Gil Asakawa's Nikkei View | JANM names new CEO, G.W. Kimura
post-template-default,single,single-post,postid-3995,single-format-standard,qode-quick-links-1.0,ajax_fade,page_not_loaded,,qode-title-hidden,qode-theme-ver-11.0,qode-theme-bridge,wpb-js-composer js-comp-ver-5.1.1,vc_responsive

JANM names new CEO, G.W. Kimura

G.W. Kimura, new CEO of JANMThe Japanese American National Museum today announced it’s named a new Chief Executive Officer, G.W. “Greg” Kimura, to lead the Los Angeles-based institution. Kimura is a hapa (mixed race) fourth-generation Japanese American from Alaska, whose most recent position was as the head of the Alaska Humanities Forum, the state’s humanities council. He seems to have done a terrific job there, and doubled the AHF’s revenues during his tenure.

Kimura’s also a well-traveled guy — I suppose most Alaskans are, because honestly, who can stay put in Alaska all your life? (Joke. Besides, the state gives residents money every year that can be spent on travel to warmer climes.) He has a Masters in Divinity from Harvard and a Ph.D. in philosophy of religion from Cambridge, and he’s now leaving the snows of the north to settle in the sunny City of the Angels.

I’m looking forward to how he moves JANM forward into the future. Like many museums, JANM focuses a lot on the past — and in the case of Japanese Americans, why not? The Internment experience during World War II is the defining perod for many JA families.

But JANM in recet years has also been really smart about hosting forward-looking exhibits featuring artists such as Hapa activist Kip Fulbeck (whose exhibit moved Kimura when he saw it during a visit to the lower 48), rocker/visual artist Mike Shinoda of Linkin Park, and partnering with hip Asian American culture mag Giant Robot.

He’s a perfect person to lead the museum, because as a hapa younsei, he’s a reflection of the ever-evolving Japanese American community. I bet he’ll bring fresh ideas and renewed energy to JANM.

I’d lay odds that Kimura, with his academic background in religion and sprituality, at some point has JANM delve into the religious history of JAs, which mostly seems to come down to Shinran Buddhist and UNited Methodist churches. But I expect he’ll bring a new vitality and energy to the museum, which is one of my favorite places to go whenever I’m in LA (they have the coolest gift shop, and they’ve sold a lot of copies of my book “Being Japanese American“… full disclosure!).

Here’s the full press release from JANM:

Board Trustees Engaged in National Search

The Board of Trustees of the Japanese American National Museum announced today the hiring of G.W. (Greg) Kimura, Ph.D., as its new Chief Executive Officer. The appointment concludes an extensive national search begun last August.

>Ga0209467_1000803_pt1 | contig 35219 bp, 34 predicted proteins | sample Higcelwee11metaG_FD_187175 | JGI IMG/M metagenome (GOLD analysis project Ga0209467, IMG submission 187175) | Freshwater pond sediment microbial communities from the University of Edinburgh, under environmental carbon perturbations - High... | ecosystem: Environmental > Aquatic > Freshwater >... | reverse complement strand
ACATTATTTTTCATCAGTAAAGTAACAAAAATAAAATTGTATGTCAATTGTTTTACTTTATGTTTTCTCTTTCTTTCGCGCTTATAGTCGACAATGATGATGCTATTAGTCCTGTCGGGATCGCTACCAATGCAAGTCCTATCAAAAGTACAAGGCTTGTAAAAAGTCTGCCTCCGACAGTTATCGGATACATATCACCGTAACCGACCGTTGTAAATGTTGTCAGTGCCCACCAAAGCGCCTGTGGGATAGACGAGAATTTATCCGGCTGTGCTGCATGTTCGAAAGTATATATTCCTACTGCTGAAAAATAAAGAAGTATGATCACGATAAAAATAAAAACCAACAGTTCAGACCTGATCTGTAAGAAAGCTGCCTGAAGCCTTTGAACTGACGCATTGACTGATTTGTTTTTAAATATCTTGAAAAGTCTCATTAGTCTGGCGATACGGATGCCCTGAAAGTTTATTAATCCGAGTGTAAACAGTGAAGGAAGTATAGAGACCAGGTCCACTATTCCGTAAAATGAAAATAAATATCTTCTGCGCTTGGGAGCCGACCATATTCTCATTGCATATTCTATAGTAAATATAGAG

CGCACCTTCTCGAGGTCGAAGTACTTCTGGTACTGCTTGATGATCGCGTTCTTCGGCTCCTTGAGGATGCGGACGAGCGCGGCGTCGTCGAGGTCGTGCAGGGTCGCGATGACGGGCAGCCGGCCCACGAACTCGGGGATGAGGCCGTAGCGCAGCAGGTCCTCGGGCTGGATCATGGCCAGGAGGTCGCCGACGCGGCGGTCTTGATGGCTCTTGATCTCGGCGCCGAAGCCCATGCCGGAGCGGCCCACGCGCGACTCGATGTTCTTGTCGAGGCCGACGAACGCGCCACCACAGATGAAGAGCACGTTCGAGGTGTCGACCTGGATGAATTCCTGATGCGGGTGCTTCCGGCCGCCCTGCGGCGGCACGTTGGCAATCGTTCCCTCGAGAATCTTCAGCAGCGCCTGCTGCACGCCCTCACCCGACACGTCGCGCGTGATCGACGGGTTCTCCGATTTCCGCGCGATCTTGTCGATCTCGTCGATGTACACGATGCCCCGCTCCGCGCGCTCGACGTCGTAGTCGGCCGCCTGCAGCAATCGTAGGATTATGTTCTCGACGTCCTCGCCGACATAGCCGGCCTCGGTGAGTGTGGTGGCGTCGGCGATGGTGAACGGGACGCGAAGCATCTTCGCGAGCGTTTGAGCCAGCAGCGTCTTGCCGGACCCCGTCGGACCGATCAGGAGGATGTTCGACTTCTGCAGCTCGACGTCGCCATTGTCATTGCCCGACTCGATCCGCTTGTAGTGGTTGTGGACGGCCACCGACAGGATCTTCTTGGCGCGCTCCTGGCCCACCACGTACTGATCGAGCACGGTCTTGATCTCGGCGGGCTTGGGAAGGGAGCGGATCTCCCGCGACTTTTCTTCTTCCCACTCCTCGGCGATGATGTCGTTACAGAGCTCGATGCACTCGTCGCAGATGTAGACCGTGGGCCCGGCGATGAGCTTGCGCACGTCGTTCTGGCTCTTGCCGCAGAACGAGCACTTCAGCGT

“Dr. Kimura brings a unique set of leadership skills, intellect and experience to the CEO position along with his unbridled passion for the Museum’s mission,” explained Gordon Yamate, Chair of the Board of Trustees and head of the Board Search Committee. “I view his appointment as transformational for the Museum—he will ably lead and elevate the Museum to new levels of programming, experiences and excellence, particularly with our broadening and more diverse audiences.”

Since 2006, Dr. Kimura has been the President/CEO of the Alaska Humanities Forum (Alaska’s state humanities council), where its revenue doubled during his tenure and its standing jumped to the third largest in the nation. He has an extensive academic background as a department head and professor with a Masters in Divinity from Harvard University and a Ph.D. in philosophy of religion from Cambridge University.

Former Secretary of Transportation Norman Y. Mineta, another member of the Museum’s Board Search Committee, observed, “In many ways, Greg Kimura represents our evolving community. He is a yonsei (fourth generation Japanese American) who grew up outside the larger historic Nikkei communities. Yet he has maintained his cultural ties, has a thorough understanding of our community’s history, and has expressed his desire to pass his heritage on to his own children.”

Despite living in Alaska, Dr. Kimura has often visited the Japanese American National Museum when he was in Los Angeles. As a Museum member, he recalled being personally touched by several Museum exhibitions, including kip fulbeck: part asian, 100% hapa (2006).

“I have been profoundly moved at the Japanese American National Museum, as a visitor and member. Coming to the Japanese American National Museum is truly like coming home,” Dr. Kimura explained. “The Museum has an important story to tell about culture, diversity, and what it means to be American. This matters deeply to us all. In an increasingly complex and contentious world, the Museum can be not only a place to celebrate these enduring values, but to do the visionary work to guide the future.”

The Japanese American National Museum is dedicated to fostering greater understanding and appreciation for America’s ethnic and cultural diversity by preserving and telling the stories of Americans of Japanese ancestry. Since its incorporation in 1985, the National Museum has grown into an internationally recognized institution, presenting award-winning exhibitions, groundbreaking traveling exhibits, educational public programs, innovative video documentaries and cutting-edge curriculum guides.

In 2010, the Japanese American National Museum was presented the National Medal by the Institute of Museum and Library Services, the highest honor possible for an American museum. Institutions are recognized with this singular award for their “extraordinary civic, educational, economic, environmental, and social contributions.” The Japanese American National Museum is only the fourth institution in California (and one of only two museums) to receive the National Medal.